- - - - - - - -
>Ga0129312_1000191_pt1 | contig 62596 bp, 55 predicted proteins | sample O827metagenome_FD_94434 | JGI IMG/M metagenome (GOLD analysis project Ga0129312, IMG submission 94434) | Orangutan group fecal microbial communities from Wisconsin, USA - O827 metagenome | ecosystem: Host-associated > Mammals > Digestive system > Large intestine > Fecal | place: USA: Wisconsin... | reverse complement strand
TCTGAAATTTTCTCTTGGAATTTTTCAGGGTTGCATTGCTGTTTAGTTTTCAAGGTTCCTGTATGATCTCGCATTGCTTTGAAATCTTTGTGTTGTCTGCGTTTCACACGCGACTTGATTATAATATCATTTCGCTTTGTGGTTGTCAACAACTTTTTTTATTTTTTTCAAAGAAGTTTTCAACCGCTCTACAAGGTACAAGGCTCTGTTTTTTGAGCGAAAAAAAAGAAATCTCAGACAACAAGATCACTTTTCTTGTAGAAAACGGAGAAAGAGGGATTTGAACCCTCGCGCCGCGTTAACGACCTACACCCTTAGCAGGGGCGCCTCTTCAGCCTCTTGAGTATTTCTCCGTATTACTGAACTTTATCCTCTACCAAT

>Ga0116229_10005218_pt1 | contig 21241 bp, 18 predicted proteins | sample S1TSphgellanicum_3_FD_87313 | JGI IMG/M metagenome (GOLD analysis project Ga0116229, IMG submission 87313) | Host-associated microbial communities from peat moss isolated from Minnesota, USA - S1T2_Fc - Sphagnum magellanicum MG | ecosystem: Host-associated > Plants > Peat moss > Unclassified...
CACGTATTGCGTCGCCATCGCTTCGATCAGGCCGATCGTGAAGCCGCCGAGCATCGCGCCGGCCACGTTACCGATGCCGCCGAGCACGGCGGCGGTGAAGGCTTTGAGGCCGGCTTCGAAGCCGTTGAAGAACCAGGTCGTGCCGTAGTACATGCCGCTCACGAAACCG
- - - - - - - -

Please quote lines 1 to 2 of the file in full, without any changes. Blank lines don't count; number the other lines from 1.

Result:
>Ga0129312_1000191_pt1 | contig 62596 bp, 55 predicted proteins | sample O827metagenome_FD_94434 | JGI IMG/M metagenome (GOLD analysis project Ga0129312, IMG submission 94434) | Orangutan group fecal microbial communities from Wisconsin, USA - O827 metagenome | ecosystem: Host-associated > Mammals > Digestive system > Large intestine > Fecal | place: USA: Wisconsin... | reverse complement strand
TCTGAAATTTTCTCTTGGAATTTTTCAGGGTTGCATTGCTGTTTAGTTTTCAAGGTTCCTGTATGATCTCGCATTGCTTTGAAATCTTTGTGTTGTCTGCGTTTCACACGCGACTTGATTATAATATCATTTCGCTTTGTGGTTGTCAACAACTTTTTTTATTTTTTTCAAAGAAGTTTTCAACCGCTCTACAAGGTACAAGGCTCTGTTTTTTGAGCGAAAAAAAAGAAATCTCAGACAACAAGATCACTTTTCTTGTAGAAAACGGAGAAAGAGGGATTTGAACCCTCGCGCCGCGTTAACGACCTACACCCTTAGCAGGGGCGCCTCTTCAGCCTCTTGAGTATTTCTCCGTATTACTGAACTTTATCCTCTACCAAT